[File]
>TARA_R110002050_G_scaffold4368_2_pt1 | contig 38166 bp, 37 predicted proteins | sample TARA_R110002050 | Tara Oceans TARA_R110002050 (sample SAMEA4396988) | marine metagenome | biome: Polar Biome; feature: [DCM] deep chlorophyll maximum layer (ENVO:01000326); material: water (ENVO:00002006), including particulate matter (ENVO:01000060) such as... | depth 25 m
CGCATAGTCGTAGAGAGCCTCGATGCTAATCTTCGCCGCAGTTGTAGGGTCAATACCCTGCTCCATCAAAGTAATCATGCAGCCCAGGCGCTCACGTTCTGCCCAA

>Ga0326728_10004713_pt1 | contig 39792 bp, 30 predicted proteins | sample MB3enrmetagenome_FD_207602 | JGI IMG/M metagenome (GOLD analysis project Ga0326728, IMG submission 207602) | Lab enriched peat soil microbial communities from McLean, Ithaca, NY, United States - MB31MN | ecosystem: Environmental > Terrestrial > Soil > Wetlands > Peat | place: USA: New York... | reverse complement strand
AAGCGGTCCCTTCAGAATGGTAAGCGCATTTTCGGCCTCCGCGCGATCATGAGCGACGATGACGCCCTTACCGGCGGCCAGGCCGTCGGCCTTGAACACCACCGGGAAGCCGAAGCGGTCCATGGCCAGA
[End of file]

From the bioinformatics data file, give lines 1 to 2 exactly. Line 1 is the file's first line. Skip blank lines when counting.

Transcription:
>TARA_R110002050_G_scaffold4368_2_pt1 | contig 38166 bp, 37 predicted proteins | sample TARA_R110002050 | Tara Oceans TARA_R110002050 (sample SAMEA4396988) | marine metagenome | biome: Polar Biome; feature: [DCM] deep chlorophyll maximum layer (ENVO:01000326); material: water (ENVO:00002006), including particulate matter (ENVO:01000060) such as... | depth 25 m
CGCATAGTCGTAGAGAGCCTCGATGCTAATCTTCGCCGCAGTTGTAGGGTCAATACCCTGCTCCATCAAAGTAATCATGCAGCCCAGGCGCTCACGTTCTGCCCAA